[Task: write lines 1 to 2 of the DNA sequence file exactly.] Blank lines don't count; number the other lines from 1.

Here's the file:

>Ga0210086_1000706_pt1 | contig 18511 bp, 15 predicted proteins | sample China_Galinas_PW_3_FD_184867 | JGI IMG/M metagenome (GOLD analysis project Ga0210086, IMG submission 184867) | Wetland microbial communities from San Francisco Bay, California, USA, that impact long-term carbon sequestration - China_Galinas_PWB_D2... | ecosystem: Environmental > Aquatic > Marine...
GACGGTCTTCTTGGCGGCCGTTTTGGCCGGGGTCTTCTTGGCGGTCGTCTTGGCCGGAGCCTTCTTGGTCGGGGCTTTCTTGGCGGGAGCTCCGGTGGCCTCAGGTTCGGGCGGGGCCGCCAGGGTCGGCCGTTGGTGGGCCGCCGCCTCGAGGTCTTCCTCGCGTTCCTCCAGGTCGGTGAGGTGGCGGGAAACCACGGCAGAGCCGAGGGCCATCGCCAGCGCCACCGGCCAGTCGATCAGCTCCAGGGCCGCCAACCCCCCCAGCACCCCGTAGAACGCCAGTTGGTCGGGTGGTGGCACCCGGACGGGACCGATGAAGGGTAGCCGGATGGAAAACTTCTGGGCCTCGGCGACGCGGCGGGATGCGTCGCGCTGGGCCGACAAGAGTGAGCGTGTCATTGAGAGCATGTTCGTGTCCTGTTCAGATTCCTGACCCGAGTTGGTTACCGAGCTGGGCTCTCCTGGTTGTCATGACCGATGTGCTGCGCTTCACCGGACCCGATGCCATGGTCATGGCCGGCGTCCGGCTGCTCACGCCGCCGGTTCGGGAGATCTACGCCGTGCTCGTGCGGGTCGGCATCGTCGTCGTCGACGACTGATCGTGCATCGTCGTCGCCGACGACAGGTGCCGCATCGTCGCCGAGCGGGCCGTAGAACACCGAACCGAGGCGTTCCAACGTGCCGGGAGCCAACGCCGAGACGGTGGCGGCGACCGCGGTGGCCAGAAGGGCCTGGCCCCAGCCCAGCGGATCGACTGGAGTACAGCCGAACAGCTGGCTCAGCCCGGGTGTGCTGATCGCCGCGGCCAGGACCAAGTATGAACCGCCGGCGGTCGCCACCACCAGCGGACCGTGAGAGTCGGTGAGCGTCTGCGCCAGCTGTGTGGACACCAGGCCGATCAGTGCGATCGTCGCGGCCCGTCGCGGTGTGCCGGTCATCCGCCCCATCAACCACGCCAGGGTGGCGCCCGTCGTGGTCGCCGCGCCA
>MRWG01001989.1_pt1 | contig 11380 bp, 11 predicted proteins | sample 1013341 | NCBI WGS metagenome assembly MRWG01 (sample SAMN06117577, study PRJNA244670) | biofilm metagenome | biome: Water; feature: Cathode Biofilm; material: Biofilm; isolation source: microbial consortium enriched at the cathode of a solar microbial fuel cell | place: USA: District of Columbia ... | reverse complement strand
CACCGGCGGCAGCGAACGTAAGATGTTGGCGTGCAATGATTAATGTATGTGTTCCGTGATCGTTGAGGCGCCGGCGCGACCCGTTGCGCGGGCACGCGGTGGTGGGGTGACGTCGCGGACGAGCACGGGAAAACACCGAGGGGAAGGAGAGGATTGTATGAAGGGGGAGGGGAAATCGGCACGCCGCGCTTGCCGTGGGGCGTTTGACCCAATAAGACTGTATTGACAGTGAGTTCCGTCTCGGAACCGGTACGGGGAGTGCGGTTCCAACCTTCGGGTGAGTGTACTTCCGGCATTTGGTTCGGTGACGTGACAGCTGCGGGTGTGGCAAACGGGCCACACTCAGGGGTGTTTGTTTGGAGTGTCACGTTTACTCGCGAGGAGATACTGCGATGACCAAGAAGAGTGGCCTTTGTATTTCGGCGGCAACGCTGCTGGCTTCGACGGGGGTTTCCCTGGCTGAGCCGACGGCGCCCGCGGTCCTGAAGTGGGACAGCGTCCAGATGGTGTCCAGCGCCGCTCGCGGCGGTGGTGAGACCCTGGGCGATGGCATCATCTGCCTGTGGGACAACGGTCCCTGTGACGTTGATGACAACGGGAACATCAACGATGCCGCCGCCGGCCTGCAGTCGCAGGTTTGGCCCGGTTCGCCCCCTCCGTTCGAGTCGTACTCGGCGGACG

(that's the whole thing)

>Ga0210086_1000706_pt1 | contig 18511 bp, 15 predicted proteins | sample China_Galinas_PW_3_FD_184867 | JGI IMG/M metagenome (GOLD analysis project Ga0210086, IMG submission 184867) | Wetland microbial communities from San Francisco Bay, California, USA, that impact long-term carbon sequestration - China_Galinas_PWB_D2... | ecosystem: Environmental > Aquatic > Marine...
GACGGTCTTCTTGGCGGCCGTTTTGGCCGGGGTCTTCTTGGCGGTCGTCTTGGCCGGAGCCTTCTTGGTCGGGGCTTTCTTGGCGGGAGCTCCGGTGGCCTCAGGTTCGGGCGGGGCCGCCAGGGTCGGCCGTTGGTGGGCCGCCGCCTCGAGGTCTTCCTCGCGTTCCTCCAGGTCGGTGAGGTGGCGGGAAACCACGGCAGAGCCGAGGGCCATCGCCAGCGCCACCGGCCAGTCGATCAGCTCCAGGGCCGCCAACCCCCCCAGCACCCCGTAGAACGCCAGTTGGTCGGGTGGTGGCACCCGGACGGGACCGATGAAGGGTAGCCGGATGGAAAACTTCTGGGCCTCGGCGACGCGGCGGGATGCGTCGCGCTGGGCCGACAAGAGTGAGCGTGTCATTGAGAGCATGTTCGTGTCCTGTTCAGATTCCTGACCCGAGTTGGTTACCGAGCTGGGCTCTCCTGGTTGTCATGACCGATGTGCTGCGCTTCACCGGACCCGATGCCATGGTCATGGCCGGCGTCCGGCTGCTCACGCCGCCGGTTCGGGAGATCTACGCCGTGCTCGTGCGGGTCGGCATCGTCGTCGTCGACGACTGATCGTGCATCGTCGTCGCCGACGACAGGTGCCGCATCGTCGCCGAGCGGGCCGTAGAACACCGAACCGAGGCGTTCCAACGTGCCGGGAGCCAACGCCGAGACGGTGGCGGCGACCGCGGTGGCCAGAAGGGCCTGGCCCCAGCCCAGCGGATCGACTGGAGTACAGCCGAACAGCTGGCTCAGCCCGGGTGTGCTGATCGCCGCGGCCAGGACCAAGTATGAACCGCCGGCGGTCGCCACCACCAGCGGACCGTGAGAGTCGGTGAGCGTCTGCGCCAGCTGTGTGGACACCAGGCCGATCAGTGCGATCGTCGCGGCCCGTCGCGGTGTGCCGGTCATCCGCCCCATCAACCACGCCAGGGTGGCGCCCGTCGTGGTCGCCGCGCCA